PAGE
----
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Mar
17
2015

The Six C’s of Credit: Your User Manual

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NatalieIn life, there will always be instruction manuals to follow: how to change a flat tire, how to roast a turkey, how to assemble IKEA® furniture without screaming.  Ok, maybe the last one was a bit extreme, but you get the idea.  User manuals are fantastic when it comes to providing guidelines and explanations of the unfamiliar.  In the credit world, guidelines are invaluable when evaluating the creditworthiness of a company.  Information provided by a prospect can seem overwhelming at times, making a review a painstaking task.  When this happens, it’s important to know which key points to assess and the six C’s of credit can help you do just that.

We’ll begin with collateral.  In general, collateral is how a financing company ensures repayment of a loan. The required collateral will vary depending on the type of financing.  If we look at factoring, collateral is the basis for funding and, more specifically, the required collateral is receivables.  It is also important to ensure the required collateral is free and clear of any financing statements, i.e. UCC’s.  The availability of collateral is one of the most essential factors in credit.

Character is another key aspect of credit analysis.  During the due diligence phase, it is important to look at the principals credit report and background.  Poor credit may be indicative of poor character but not always, so it’s very important to thoroughly review credit experiences.  I have found that the phrase often used is “desperate people do desperate things”, and while character can sometimes be countered by controls and conditions, there are those who just won’t make the cut. In addition to the credit report, dig deeper and find out if the principal has the competence and commitment to run the business.   While the story will differ from individual to individual, poor personal finances are hard evidence and should be considered a red flag.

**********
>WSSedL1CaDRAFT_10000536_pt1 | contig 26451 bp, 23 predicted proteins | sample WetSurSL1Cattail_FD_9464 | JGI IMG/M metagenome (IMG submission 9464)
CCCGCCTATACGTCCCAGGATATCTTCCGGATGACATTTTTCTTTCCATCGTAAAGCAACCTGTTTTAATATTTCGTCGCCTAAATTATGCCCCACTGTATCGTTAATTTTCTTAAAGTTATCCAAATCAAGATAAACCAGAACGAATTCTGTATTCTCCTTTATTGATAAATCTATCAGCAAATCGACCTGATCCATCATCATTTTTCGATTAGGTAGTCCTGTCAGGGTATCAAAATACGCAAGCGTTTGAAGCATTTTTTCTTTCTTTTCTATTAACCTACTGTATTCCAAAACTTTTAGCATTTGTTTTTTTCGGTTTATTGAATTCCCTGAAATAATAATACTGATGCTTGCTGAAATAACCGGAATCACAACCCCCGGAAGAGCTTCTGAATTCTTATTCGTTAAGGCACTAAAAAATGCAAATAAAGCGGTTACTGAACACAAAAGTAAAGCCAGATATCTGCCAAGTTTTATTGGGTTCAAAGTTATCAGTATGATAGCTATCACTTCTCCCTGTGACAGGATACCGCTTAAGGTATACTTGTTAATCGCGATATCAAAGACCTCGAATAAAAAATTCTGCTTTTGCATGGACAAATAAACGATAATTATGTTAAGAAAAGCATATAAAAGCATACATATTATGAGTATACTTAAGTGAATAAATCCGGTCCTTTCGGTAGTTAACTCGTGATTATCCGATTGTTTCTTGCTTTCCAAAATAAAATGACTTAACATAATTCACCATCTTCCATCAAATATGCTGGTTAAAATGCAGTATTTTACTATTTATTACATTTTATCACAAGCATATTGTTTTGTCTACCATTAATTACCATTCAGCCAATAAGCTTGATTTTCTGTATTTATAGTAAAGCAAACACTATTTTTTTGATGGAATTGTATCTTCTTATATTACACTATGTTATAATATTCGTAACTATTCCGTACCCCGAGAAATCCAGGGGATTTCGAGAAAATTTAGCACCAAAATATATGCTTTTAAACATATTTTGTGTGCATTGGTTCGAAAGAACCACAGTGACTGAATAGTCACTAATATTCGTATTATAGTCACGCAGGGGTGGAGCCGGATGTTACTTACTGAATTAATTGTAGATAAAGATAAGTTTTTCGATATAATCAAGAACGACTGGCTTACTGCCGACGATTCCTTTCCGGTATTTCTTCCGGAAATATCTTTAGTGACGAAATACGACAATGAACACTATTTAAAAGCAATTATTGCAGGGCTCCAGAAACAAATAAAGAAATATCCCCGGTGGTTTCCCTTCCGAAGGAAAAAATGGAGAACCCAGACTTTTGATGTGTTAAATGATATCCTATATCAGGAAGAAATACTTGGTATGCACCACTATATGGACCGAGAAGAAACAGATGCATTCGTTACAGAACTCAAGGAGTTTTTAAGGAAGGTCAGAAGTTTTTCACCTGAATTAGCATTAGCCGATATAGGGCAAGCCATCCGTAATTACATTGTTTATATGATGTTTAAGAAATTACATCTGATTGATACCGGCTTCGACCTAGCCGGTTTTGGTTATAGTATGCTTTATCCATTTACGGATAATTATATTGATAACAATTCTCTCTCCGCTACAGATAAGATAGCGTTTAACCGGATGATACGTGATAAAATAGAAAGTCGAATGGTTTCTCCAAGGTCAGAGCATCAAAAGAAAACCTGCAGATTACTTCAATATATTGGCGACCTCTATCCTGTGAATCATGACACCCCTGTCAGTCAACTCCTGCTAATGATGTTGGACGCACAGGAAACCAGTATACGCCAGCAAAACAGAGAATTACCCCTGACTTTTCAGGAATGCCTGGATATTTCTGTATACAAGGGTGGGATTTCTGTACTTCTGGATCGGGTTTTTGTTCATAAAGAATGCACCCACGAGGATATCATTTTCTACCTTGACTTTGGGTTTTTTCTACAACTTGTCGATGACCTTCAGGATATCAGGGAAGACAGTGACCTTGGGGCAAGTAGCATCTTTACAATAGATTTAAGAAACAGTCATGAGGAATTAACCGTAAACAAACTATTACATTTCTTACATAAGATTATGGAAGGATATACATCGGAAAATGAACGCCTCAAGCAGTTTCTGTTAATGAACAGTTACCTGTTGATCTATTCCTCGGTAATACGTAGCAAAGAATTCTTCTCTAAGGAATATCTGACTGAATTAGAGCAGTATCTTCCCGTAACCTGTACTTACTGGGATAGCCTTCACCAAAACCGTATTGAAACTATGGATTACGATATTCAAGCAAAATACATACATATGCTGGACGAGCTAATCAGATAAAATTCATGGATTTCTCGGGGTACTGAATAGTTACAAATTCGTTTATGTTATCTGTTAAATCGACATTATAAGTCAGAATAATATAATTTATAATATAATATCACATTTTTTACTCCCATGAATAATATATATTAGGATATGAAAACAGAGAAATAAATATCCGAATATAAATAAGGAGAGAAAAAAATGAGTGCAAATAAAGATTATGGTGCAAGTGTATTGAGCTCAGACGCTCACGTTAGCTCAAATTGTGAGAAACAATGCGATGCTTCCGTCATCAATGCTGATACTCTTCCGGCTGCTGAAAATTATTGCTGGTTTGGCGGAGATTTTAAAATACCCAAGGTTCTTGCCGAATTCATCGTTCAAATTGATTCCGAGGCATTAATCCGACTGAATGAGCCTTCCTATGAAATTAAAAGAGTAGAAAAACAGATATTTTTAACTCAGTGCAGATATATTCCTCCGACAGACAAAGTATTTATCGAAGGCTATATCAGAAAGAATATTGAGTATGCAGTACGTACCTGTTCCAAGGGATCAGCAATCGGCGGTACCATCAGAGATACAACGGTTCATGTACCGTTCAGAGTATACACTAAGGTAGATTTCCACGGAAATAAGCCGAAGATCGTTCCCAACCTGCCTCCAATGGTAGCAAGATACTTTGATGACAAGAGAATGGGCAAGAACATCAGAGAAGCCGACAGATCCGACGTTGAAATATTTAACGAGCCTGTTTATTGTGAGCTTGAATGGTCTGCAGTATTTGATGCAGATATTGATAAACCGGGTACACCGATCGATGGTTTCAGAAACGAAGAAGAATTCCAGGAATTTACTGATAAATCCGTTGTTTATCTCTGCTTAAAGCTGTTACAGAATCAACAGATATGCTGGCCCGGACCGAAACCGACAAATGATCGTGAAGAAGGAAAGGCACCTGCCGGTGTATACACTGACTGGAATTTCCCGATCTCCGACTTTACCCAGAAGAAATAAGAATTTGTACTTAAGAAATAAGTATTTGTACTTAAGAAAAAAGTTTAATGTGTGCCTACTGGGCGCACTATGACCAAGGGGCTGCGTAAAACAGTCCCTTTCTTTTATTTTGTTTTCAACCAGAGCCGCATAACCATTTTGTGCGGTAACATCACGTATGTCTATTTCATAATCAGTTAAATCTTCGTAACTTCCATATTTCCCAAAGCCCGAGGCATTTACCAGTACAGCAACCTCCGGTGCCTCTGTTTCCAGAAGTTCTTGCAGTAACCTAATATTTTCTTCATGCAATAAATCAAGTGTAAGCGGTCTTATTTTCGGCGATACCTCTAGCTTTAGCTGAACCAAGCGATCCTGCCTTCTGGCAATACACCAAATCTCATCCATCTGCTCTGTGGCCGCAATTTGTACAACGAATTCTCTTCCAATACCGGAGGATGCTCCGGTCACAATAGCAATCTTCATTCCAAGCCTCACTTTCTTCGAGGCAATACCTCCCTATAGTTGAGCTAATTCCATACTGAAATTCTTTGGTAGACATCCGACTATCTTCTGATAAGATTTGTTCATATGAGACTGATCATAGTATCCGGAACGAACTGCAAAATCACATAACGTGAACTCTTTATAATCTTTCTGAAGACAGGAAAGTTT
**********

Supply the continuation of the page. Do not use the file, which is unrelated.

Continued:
The next C’s I’ll group together as they tend to go hand in hand:  capital and capacity.  Both of these challenge you to analyze the financial statements:  liquidity, margins, other loans, payment history, etc.  Focus on what these statements are telling you.  Overall, you want to ensure a company has the ability to meet current and future financial obligations.

We’re almost there!  The fifth C is conditions.  It’s incredibly important to consider the conditions of the company, industry, and economy.  Review the company’s debtor strength.  Research the industry’s current and future projections, and take a look at the economy’s trends and outlook.  In addition, consider the processes, procedures, and conditions that will be put forth in the financing agreement.   All of these play a significant role in assessing the future of the company as well as the success of the agreements.

The last C can vary, but for this case, we’ll take a look at common sense.  Yes, common sense.   I know you’re telling yourself “well, this is obvious”, but it certainly can become an overlooked step in the review process.  Take a step back and look at all of the information that has been presented to you and ask yourself if the information makes sense.  In other words, does the story match the book?

It is important to note that these C’s can vary from institution to institution.  For instance, we factors like to consider these three C’s: Collateral, Collateral, and Collateral.  Ok, we look at more than that, but collateral is the lifeblood of our business.  In any event, regardless of the financing, credit reviews can be quite the task, and while these six C’s aren’t a cardinal rule, they are a great guideline in determining the creditworthiness of a company.

Natalie Follmer, Senior Credit Analyst

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